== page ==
Veteran Brit investigative reporter John Sweeney’s smash 2020 podcast is the perfect primer for anyone struggling to get their head around the whole Jeffrey Epstein/Prince Andrew/Ghislaine Maxwell horrorshow. It zeroes in on Maxwell as the fulcrum of the whole sordid business, beginning with her upbringing as the daughter of tyrannical media mogul Robert Maxwell and ending with her incarcerated and awaiting trial. A recent epilogue covered the trial itself.


When the British empire took over huge swathes of the globe, they stole loads of stuff and stashed it away in museums. That’s the bare facts of ‘Stuff the British Stole’ – but it’s the way this Australian ‘cast tells it all that really gets it off the ground. Every week, Marc Fennell zeroes in on an object, individual, idea or – in at least one case – a pet stolen by the British during the height of empire. Sifting through stories and getting to the significance of each stolen thing, Fennell manages to entertain, enrage and, more often than you’d think, make you chuckle at the absurdity of it all.

What would a true crime list be without a dose of Scandi noir? This collaboration between the Norwegian public broadcasting service NRK and the BBC World Service traces the case of the Isdal Woman, an unidentified woman found dead near Bergen in 1970. There is plenty of reason to believe she may have been a Cold War spy, but her identity has never been discovered, and even the cause of death remains heavily disputed. Created by Norwegian investigative journalist Marit Higraff, the podcast has uncovered some valuable clues, although the woman’s identity remains elusive.


Odds are, you’re already passing familiar with the story of Anna Delvey, aka Anna Sorokin, the Russian-born German fashion student who moved to New York and spent four years conning her way into high society and passing herself off as a wealthy socialite while she was nothing of the sort. It’s a fascinating story both for its lurid details and the fact it’s essentially a ‘Gatsby’-ish parable about the nature of capitalism. It’s inspired multiple TV shows and even a play, but the excellent ‘Fake Heiress’ BBC podcast is the definitive account of the affair.

Sure, ‘Bonaparte’ is very, very much in the lineage of the post-‘Serial’ cold case investigative podcast, but it’s also something very special. It’s personal: New York attorney Anne Champion happened to tell journalist Jason Stavers about the unexplained death of her childhood friend Laura van Wyhe, who went missing at a party in Bonaparte, Iowa, in 1996 and turned up dead eight hours later. The two of them decided to make a series about it, and while their investigation bears many of the hallmarks of a well-made true crime ‘cast, it also delves poignantly into how an unsolved murder can poison a small community.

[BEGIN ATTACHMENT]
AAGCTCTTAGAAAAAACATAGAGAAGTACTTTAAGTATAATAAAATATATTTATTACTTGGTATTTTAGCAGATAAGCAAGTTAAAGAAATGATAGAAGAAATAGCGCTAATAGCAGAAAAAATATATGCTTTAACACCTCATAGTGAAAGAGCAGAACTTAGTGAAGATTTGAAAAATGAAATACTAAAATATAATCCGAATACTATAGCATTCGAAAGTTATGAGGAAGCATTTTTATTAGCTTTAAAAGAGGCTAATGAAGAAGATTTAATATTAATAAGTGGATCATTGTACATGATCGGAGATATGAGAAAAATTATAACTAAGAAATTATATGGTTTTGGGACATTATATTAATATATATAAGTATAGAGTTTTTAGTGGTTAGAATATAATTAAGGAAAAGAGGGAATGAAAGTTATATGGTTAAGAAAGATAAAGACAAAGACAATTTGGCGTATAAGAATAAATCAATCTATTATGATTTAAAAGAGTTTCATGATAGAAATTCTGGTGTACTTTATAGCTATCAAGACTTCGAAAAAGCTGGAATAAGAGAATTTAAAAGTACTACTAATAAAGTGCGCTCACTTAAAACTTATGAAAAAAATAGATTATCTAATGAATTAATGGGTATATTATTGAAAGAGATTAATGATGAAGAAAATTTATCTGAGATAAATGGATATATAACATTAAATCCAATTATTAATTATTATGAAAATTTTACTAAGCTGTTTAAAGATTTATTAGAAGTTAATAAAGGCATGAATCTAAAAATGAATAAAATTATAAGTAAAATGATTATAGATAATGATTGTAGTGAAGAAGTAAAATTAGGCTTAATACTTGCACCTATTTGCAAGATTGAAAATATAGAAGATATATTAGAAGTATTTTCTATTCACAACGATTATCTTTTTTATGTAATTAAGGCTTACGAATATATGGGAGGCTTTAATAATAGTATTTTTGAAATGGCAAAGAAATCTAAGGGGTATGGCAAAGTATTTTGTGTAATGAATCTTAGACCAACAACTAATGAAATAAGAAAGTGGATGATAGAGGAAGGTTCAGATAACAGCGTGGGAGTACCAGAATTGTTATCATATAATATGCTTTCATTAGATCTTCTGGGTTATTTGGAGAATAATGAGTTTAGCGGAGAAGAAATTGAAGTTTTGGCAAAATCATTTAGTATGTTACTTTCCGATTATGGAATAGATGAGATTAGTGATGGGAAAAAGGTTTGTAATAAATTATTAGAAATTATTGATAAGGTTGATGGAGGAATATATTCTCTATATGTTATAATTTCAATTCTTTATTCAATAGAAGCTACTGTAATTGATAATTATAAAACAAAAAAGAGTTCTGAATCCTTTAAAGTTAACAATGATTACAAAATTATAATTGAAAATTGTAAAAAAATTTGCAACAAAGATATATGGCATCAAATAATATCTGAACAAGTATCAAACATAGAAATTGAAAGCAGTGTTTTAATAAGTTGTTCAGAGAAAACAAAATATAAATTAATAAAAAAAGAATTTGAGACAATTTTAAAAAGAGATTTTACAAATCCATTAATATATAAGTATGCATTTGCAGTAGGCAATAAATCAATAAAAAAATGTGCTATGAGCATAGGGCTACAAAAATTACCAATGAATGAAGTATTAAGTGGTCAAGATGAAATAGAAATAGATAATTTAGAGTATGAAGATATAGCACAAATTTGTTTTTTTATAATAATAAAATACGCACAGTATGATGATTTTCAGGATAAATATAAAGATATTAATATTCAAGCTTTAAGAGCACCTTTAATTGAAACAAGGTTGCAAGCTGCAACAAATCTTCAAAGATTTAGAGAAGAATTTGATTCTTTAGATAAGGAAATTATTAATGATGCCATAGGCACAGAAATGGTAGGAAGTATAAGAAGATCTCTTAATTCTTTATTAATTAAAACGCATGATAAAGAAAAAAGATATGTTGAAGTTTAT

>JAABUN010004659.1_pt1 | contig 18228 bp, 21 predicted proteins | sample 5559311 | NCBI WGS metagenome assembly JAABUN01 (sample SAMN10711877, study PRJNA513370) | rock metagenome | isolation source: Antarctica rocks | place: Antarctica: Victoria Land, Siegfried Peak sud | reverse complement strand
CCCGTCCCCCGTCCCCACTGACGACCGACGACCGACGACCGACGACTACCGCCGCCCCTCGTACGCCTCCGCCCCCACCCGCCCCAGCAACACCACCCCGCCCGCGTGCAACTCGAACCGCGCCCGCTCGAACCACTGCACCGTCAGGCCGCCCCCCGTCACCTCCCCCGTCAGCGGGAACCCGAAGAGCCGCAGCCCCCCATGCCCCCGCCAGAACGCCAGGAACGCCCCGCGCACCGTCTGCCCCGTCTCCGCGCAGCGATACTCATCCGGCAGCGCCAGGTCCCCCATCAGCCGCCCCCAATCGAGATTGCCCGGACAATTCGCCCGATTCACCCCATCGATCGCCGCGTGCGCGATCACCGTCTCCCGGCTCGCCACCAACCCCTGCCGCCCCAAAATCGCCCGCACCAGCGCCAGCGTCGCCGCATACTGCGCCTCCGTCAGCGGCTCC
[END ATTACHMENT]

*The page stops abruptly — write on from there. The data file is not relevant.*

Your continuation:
Although the title alludes to the fact that ‘Bad Blood’ does indeed serve as a coda to John Carreyrou’s book of that name, you can be assured that his podcast ‘The Final Chapter’ stands up on its own. Essentially it’s about the trial of Elizabeth Holmes, the blood testing entrepreneur who was sent down after the criminal collapse of her company Theranos. It’s a modern scandal that can be slightly difficult to get your head around: but over 12 episodes (and supplementary reports from court), Carreyrou breaks it down immaculately.

These days, you probably know what catfishing is. Y’know, it’s when someone pretends to be somebody else online in order to try and fool someone else. But that doesn’t mean ‘Sweet Bobby’ is any less astonishing or ridiculous. It tells the story of how host Kirat Assi was taken in via flabbergasting levels of deception that led her to believe she was in a relationship with a cardiologist. With its vast cast of supporting characters, all backing up the lie, it’s one that’ll leave you questioning everything – and everyone.


Short of unearthing his true identity, there isn’t much left to say about Victorian serial killer Jack the Ripper. But social historian Hallie Rubenhold has found a remarkable amount of new information about his still shamefully little known female victims. This excellent 15-part podcast has been controversial, with hardcore Ripperologists (they exist!) angry at Rubenhold’s conclusion that there is no evidence that three of the five women killed were prostitutes. For the less partisan, it’s a scrupulously researched and often poignant series about what it was to live and die in Victorian London.